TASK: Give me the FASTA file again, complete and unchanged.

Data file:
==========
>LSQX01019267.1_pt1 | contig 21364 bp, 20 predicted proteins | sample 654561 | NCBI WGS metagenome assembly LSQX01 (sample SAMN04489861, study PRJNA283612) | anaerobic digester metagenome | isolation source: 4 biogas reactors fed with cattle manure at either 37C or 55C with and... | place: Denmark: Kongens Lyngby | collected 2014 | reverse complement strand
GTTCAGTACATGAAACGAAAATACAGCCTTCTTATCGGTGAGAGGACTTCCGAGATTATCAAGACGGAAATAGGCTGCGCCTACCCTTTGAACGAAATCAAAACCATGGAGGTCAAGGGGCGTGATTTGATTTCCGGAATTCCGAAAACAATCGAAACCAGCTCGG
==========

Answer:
>LSQX01019267.1_pt1 | contig 21364 bp, 20 predicted proteins | sample 654561 | NCBI WGS metagenome assembly LSQX01 (sample SAMN04489861, study PRJNA283612) | anaerobic digester metagenome | isolation source: 4 biogas reactors fed with cattle manure at either 37C or 55C with and... | place: Denmark: Kongens Lyngby | collected 2014 | reverse complement strand
GTTCAGTACATGAAACGAAAATACAGCCTTCTTATCGGTGAGAGGACTTCCGAGATTATCAAGACGGAAATAGGCTGCGCCTACCCTTTGAACGAAATCAAAACCATGGAGGTCAAGGGGCGTGATTTGATTTCCGGAATTCCGAAAACAATCGAAACCAGCTCGG